***

In May 2018, Comoros officials in Brussels raided the headquarters of Semlex following the Reuters report on the company’ dealings in the DRC. Francis Koning, a lawyer who represents Karaziwan and Semlex, claimed that unidentified third parties were manipulating Reuters with the aim of damaging the reputation of Karaziwan and his company. He said, “Semlex Europe has no role in the decision to issue passports. This is the sole prerogative of the Comoros authorities who are the only authorised representatives to do so.” He then added that Semlex “is neither responsible nor to blame for the actions or acts” that are alleged in the Comoros parliamentary report on the sale of passports, “supposing they even took place”.

This report has been compiled from a series of investigations carried out and published by Reuters.

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Tama Mule is an editorial intern at The Elephant and an undergraduate at McGill University.

Politics

Kibra: The Face of Kenyan Politics to Come?

4 min read. What does the Kibra by-election portend for the future of Kenya’s politics? Renowned photographer CARL ODERA captures the sights.

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“The most painful state of being is remembering the future, particularly the one you’ll never have.”― Søren Kierkegaard

Located about 6.6 kilometres from Nairobi city centre, Kibra is a sprawling informal settlement with an estimated population of about 200,000 people. Majority of Kibra residents live in extreme poverty. Unemployment rates are high, persons living with HIV/AIDS are many, and cases of assault and rape common. Clean water is scarce. Diseases caused by this lack of water are common. The majority living in the informal settlement lack access to basic services including electricity, running water, and medical care.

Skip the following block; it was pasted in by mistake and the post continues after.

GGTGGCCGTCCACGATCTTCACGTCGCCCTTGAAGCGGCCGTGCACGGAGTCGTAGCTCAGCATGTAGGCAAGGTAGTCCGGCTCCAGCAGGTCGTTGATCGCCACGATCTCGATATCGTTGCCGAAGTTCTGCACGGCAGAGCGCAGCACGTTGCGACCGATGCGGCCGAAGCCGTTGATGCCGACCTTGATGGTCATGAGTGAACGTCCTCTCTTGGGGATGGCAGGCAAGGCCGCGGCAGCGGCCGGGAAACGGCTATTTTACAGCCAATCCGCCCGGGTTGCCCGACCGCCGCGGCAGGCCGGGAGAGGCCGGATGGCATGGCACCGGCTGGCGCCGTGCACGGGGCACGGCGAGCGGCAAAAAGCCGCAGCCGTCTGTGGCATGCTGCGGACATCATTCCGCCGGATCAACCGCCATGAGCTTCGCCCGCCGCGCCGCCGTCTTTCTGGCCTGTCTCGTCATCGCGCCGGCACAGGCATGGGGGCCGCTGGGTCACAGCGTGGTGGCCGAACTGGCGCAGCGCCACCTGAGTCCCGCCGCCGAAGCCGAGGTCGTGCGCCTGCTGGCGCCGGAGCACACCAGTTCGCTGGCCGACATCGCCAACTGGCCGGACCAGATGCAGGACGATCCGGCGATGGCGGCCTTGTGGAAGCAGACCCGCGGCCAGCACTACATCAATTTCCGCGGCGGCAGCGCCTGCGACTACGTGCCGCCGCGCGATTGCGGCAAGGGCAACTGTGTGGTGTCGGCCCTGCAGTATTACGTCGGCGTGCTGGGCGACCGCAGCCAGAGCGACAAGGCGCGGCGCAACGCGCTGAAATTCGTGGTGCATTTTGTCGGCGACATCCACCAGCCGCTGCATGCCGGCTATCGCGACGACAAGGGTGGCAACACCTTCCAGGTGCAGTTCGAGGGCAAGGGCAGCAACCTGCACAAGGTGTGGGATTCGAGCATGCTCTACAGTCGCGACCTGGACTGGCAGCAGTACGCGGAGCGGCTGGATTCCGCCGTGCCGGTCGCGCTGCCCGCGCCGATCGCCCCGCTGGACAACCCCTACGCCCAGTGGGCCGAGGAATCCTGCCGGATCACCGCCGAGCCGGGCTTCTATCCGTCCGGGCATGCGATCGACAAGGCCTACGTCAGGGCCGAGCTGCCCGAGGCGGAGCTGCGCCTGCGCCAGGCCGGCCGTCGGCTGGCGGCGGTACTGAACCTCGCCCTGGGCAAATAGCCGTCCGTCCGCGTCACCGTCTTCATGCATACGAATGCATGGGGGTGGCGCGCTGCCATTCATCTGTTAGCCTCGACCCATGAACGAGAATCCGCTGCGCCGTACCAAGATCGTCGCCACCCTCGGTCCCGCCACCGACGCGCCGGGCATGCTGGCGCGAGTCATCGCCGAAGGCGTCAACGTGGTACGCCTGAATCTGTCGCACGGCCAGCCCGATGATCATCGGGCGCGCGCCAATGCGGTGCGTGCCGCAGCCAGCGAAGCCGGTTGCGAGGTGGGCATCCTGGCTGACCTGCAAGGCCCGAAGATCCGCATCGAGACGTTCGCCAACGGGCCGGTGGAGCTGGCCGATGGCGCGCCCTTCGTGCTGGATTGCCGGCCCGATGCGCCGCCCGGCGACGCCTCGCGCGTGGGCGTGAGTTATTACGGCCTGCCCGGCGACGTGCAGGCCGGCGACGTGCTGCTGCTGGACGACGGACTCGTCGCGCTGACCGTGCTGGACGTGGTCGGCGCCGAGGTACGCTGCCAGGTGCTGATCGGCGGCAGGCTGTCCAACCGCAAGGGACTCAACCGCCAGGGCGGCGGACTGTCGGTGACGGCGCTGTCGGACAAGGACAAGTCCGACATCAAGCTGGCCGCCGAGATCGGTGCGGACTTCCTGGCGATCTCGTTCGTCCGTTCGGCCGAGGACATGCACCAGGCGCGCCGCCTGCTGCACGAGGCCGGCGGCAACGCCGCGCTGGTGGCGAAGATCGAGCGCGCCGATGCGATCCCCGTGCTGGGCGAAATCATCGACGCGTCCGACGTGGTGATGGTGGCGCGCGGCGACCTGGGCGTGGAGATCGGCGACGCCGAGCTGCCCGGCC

But this photo essay is not about the peddled quintessential cliché narrative depiction of Kibra as Africa’s biggest slum’ – itself a false assertion. Rather, Kibra has historically been Nairobi’s most vibrant political constituency; its residents often at the forefront of agitation for expansion of political space in Kenya; and, the most enthusiastic demonstrators at political meetings where the opposition is pitched against an apparently recalcitrant ruling elite. The Kibra by-election is also the political backyard of Raila Odinga, leader of the Orange Democratic Movement and the most enduring fixture in opposition leadership since the early 1990s. Currently, in an alliance with the President Uhuru Kenyatta, the Kibra by-election was occasioned by the death on the 26th of July 2019 of Ken Okoth, 41, the area’s dynamic, popular and highly effective MP.

*****

The demise of Ken Okoth left the seat open for a contest directly between Raila Odinga, whose family has dominated the area for decades and the Deputy President William S. Ruto who is determined to entrench himself as the only viable successor to Kenyatta who is currently serving his last constitutionally mandated term. As such the Kibra by-election of November 7 marked the unofficial commencement of the 2022 campaign season in Kenya with Ruto’s aggressive raid into Odinga’s ‘political bedroom’.

Deputy President William Ruto and Jubilee candidate McDonald Mariga in Kibra's DC Grounds on Sunday.

Deputy President William Ruto and Jubilee candidate McDonald Mariga in Kibra’s DC Grounds on Sunday.

ODM leader Raila Odinga with party flag-bearer Bernard Imran Okoth (left) sings the national anthem at a rally on Kiambere Road.

ODM leader Raila Odinga with party flag-bearer Bernard Imran Okoth (left) sings the national anthem at a rally on Kiambere Road.

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The by-election to fill the position left vacant following the death of the area MP, Okoth, attracted 24 candidates, ODM candidate Imran Okoth, Jubilee’s McDonald Mariga and Eliud Owalo of Amani National Congress, were the dominant players.

Endorsed football star McDonald Mariga

Endorsed football star McDonald Mariga

 Rally to drum up support for Imran Okoth, ODM's candidate for Kibra by-election.

Rally to drum up support for Imran Okoth, ODM’s candidate for Kibra by-election.